A basketball tournament game Sunday in Georgia descended into shocking violence as players from one team brawled with referees. The head coaches of the two teams involved disagreed on who was to blame for the start of the incident, but the organizer of the event described the scene as “sickening” and vowed to ban anyone found responsible for it.

Video clips of the incident, which took place during a tournament in Emerson, Ga., quickly spread Sunday on the Internet. Players from a Chicago-based team, R.A.W. Athletics, were shown attacking referees, who could be seen fighting back as onlookers reacted with alarm. (Warning: violence and profanity.)

The coach of R.A.W., Howard Martin, said the violence began late in the fourth quarter, after a referee issued a technical foul to and ejected one of his players, who had been “complaining” about a call. “He made a comment to the referee. The ref didn’t like it,” Martin told ESPN.

“So the other team inbounded the ball, walked it up, the ref said to my player, ‘Say it again.’ Then he T’d him up and kicked him out of the game,” Martin added. “And he walked behind him, still having words.

“Then the ref pushed my player, and they squared up right by my bench. When they squared up, another one of my players jumped off the bench and took [the referee] down. We separated them.”

In a since-deleted tweet, Martin said the referee “attacked” his player, and that after people “tried to break it all up,” the official’s father, another referee who was working a game on an adjacent court, “ran over to our court and rushed our guys.” Martin told ESPN that after the player of his “who was involved in taking the ref down” told the arriving referee that he was responsible for that act, the official “charged the kid” and “it all went to hell.”

The coach of the opposing team, the Houston Raptors, agreed that the issuing of the technical foul began the incident, but he said that a R.A.W. player started the violence by bumping the referee with his shoulder before knocking him to the ground. “The referee definitely didn’t attack the kids,” the coach, Bobby Benjamin, told ESPN. “Absolutely not.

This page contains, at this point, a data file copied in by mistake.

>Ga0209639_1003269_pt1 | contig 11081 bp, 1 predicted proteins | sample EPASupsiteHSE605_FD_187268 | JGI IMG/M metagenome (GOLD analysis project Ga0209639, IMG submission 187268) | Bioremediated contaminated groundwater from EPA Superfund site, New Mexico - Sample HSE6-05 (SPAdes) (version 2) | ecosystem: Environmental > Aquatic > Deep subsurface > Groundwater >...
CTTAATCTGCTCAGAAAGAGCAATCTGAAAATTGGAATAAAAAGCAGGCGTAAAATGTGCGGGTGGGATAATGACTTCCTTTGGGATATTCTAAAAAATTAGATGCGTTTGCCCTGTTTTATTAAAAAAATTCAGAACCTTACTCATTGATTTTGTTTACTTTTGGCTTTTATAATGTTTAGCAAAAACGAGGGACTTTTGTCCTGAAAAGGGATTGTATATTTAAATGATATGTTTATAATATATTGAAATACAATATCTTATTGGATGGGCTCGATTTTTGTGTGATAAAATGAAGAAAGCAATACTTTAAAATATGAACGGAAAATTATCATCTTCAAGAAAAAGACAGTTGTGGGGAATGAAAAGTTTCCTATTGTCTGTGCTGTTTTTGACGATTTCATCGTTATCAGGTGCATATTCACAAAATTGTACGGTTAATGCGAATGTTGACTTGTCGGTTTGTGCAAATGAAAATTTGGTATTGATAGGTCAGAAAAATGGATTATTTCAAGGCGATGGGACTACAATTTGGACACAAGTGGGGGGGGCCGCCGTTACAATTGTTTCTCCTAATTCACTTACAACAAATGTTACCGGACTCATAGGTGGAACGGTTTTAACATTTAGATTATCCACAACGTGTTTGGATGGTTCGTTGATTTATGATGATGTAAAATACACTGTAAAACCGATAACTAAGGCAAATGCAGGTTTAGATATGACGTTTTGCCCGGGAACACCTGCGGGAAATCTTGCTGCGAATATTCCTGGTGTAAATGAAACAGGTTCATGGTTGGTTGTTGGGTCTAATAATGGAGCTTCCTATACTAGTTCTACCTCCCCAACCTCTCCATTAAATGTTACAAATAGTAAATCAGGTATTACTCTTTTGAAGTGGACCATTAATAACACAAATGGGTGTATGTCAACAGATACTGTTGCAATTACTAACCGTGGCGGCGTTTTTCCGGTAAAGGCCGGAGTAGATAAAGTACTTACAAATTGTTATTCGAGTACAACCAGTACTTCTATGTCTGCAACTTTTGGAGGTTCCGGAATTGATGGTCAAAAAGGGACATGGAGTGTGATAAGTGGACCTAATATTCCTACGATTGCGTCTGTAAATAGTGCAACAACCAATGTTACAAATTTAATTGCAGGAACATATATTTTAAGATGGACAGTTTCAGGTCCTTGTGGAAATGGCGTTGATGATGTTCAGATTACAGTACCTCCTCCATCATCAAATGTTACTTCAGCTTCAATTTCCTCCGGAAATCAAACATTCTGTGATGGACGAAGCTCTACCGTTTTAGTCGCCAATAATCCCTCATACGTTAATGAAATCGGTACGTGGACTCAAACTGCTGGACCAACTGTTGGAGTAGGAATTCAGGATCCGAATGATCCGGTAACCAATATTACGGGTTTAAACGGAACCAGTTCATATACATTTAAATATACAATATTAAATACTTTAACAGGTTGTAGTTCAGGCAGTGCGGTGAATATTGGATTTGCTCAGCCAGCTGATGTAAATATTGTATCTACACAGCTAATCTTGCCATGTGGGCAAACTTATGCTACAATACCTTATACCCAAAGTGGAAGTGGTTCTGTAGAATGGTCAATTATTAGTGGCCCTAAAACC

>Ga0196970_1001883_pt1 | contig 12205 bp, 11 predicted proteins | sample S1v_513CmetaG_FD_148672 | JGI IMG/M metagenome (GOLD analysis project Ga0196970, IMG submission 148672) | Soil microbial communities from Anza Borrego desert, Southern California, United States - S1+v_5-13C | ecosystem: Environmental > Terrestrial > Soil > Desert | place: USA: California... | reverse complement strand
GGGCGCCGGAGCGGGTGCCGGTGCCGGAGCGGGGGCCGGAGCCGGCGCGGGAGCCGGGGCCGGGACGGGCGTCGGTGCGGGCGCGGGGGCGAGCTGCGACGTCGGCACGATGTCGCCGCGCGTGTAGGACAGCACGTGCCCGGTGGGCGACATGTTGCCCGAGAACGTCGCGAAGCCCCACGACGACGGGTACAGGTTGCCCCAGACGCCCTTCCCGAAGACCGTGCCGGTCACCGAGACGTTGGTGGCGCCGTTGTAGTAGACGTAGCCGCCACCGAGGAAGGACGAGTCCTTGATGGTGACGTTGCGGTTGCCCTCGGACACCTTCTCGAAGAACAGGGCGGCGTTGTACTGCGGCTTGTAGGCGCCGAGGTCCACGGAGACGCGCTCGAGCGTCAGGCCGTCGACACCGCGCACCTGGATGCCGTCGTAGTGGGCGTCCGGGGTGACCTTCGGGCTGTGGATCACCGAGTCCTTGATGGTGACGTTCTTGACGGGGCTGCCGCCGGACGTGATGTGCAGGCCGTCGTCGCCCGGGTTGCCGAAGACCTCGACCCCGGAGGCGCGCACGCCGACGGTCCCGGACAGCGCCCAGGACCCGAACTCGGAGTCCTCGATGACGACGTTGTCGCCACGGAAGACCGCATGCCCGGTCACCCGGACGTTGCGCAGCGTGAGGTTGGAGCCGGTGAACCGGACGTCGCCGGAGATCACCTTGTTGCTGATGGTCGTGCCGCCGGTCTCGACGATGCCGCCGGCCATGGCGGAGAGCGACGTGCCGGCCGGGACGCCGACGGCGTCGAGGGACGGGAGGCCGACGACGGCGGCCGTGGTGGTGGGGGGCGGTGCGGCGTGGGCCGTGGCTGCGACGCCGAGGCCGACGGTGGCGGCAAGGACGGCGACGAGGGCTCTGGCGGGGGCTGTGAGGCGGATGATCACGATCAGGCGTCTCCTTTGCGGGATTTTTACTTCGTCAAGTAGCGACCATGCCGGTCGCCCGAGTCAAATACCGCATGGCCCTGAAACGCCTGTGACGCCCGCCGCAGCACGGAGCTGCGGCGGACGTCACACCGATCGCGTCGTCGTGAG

“Once things got going, and he was attacked . . . he got assaulted,” Benjamin continued. “They were too outnumbered to even try to defend themselves.”

“It’s unfortunate,” Josh Miley, the organizer of the tournament, said. “It’s saddening. It’s sickening. It’s hard to stomach. No adult, no kid should have to witness that.”

“Tempers got hot, one of their players hit the referee and then all hell broke loose,” a coach of a team playing on an adjacent court said to Yahoo Sports. “It’s a bad representation of AAU basketball. It’s sad.”

In response to widespread reports that the game was held under the auspices of the Amateur Athletic Union, that organization issued a statement denying any association with the tournament. “AAU is regularly and wrongly used to describe all nonscholastic travel basketball. Not all basketball events in the summer are run by the AAU organization,” the organization said.

“The incident at the non-AAU basketball event in Georgia is unfortunate,” AAU President Roger J. Goudy said. “The AAU organization takes the safety and well-being of our athletes, coaches and officials very seriously. Any such behavior is never tolerated at licensed AAU events and, for those groups who fraudulently represent themselves as AAU, we will pursue all legal remedies.”

Miley said that he and his staff are “still reviewing the video as to what might happen,” and Emerson police are reportedly also investigating the incident. Benjamin told Yahoo Sports that, as his team was maintaining a double-digit lead against its increasingly frustrated opponents, he had warned his players to steer clear of any possible altercations.

“Their players started fighting amongst each other and they were arguing with their coach,” Benjamin said. “That’s when I knew it was about to get bad. I figured if they’re going to fight with each other, they might be willing to fight anybody.”

“Now it’s all over social media, news outlets, that my kids are a bunch of thugs and a bunch of gangbangers,” Martin told ESPN. “They’re all teenage boys. One guy came to the aid of another guy, which he shouldn’t have. He should have let us handle it.”

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